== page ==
”If the election results are to be believed, 3 out of every 4 Liberian voters, all of whom suffered the trauma of that war, voted Mr. Taylor into office in July 1997 even though they knew he started the war and in many cases personally suffered privations at the hands of his militias. While we all know those elections were not conducted on a level playing field, that intimidation played a role and valid suspicion of massive cheating abounds (which we have not been able to prove), the fact of the matter is that Mr. Taylor is now in office as an elected president. I am not one of those who subscribes to the view that Liberians deserve what they are getting because they voted Mr. Taylor into office.” – Harry Greaves Jr.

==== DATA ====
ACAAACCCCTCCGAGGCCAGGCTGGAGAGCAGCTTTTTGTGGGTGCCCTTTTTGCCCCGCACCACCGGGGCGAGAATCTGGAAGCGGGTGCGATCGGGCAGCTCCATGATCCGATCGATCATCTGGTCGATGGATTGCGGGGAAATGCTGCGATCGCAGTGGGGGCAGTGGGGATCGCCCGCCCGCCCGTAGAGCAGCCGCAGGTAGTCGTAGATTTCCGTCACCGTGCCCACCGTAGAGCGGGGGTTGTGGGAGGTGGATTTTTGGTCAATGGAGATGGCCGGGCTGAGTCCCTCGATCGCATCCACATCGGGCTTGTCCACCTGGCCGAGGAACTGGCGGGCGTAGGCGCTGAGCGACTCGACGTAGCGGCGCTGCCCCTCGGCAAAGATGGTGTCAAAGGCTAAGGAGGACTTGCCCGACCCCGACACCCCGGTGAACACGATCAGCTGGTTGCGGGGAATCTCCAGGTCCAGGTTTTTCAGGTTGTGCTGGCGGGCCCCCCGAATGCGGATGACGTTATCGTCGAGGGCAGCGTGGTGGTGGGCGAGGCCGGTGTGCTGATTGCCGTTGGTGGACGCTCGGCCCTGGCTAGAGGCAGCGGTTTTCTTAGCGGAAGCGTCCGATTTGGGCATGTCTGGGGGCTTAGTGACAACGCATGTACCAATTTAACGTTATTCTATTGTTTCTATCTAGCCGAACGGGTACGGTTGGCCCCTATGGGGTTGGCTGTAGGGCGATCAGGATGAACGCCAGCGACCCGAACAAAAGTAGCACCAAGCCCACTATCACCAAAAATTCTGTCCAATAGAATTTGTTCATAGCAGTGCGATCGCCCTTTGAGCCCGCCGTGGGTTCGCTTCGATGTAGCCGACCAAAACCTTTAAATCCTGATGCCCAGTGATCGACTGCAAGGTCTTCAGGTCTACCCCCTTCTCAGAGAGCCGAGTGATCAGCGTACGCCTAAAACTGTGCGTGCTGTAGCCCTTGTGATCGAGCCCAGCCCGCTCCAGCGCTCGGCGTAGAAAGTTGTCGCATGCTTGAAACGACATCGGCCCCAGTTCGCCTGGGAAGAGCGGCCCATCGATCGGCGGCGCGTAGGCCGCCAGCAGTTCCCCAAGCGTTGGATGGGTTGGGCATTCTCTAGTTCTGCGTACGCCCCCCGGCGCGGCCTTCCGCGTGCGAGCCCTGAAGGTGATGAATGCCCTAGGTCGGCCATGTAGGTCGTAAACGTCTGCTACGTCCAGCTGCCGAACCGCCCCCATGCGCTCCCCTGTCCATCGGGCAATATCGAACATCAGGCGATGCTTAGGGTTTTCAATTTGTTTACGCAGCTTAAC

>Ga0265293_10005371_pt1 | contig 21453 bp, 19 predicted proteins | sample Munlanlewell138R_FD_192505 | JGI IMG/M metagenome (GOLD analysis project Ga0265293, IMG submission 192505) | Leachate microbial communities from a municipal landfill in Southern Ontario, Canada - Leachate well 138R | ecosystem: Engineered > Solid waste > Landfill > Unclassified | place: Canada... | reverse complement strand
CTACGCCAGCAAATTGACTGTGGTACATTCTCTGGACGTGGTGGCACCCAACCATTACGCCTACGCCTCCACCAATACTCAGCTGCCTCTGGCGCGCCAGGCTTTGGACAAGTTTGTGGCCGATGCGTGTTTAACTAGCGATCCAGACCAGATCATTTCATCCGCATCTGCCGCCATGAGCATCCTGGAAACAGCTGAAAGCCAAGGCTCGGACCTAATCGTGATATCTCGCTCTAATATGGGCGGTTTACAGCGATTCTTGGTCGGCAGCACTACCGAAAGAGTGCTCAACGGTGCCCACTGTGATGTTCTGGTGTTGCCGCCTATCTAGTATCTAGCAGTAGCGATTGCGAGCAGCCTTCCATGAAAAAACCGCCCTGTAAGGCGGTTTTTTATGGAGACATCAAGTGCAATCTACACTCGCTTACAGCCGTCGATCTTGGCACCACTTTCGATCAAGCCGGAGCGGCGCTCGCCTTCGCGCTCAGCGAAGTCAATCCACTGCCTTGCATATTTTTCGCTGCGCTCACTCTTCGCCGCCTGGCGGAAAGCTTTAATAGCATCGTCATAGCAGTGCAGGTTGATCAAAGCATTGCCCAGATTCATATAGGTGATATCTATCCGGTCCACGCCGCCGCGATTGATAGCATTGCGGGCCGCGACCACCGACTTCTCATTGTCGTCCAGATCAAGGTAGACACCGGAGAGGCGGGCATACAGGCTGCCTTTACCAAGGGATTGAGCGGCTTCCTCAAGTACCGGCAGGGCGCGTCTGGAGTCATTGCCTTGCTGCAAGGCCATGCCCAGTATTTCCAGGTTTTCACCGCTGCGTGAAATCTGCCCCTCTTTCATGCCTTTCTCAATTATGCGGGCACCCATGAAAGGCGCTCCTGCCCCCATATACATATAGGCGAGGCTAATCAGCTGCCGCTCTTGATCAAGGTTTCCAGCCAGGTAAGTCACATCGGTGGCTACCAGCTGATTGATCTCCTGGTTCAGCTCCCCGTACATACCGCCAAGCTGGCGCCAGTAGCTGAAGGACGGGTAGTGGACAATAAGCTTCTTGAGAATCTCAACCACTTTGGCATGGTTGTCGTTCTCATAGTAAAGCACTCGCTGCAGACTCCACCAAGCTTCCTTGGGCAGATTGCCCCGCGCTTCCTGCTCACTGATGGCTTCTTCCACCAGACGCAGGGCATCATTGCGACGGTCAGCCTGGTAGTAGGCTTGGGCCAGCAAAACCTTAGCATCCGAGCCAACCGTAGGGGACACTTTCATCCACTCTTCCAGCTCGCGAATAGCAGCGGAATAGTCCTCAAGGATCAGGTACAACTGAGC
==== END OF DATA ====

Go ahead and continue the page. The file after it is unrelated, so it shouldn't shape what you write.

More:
Mr. Greaves witnessed another bad presidential contest in 1985. In that election three candidates campaigned for the presidency. Each used the same government-owned and -operated media outlets to get his message to the voters. (Of course, Taylor, in 1997, didn’t allow the same kind of free access to the state-owned media. For most people, however, there was much more at stake than the luxury of freedom of expression.) In the end, the 1985 presidential election results were reported as being close enough that the winner could not boast of more than half of the vote. That, of course, was unacceptable to Greaves and others who are used to political mudslides. When someone wins by a modest margin, people who are used to total victories are incensed and therefore refuse to wait for the next round of orderly contest.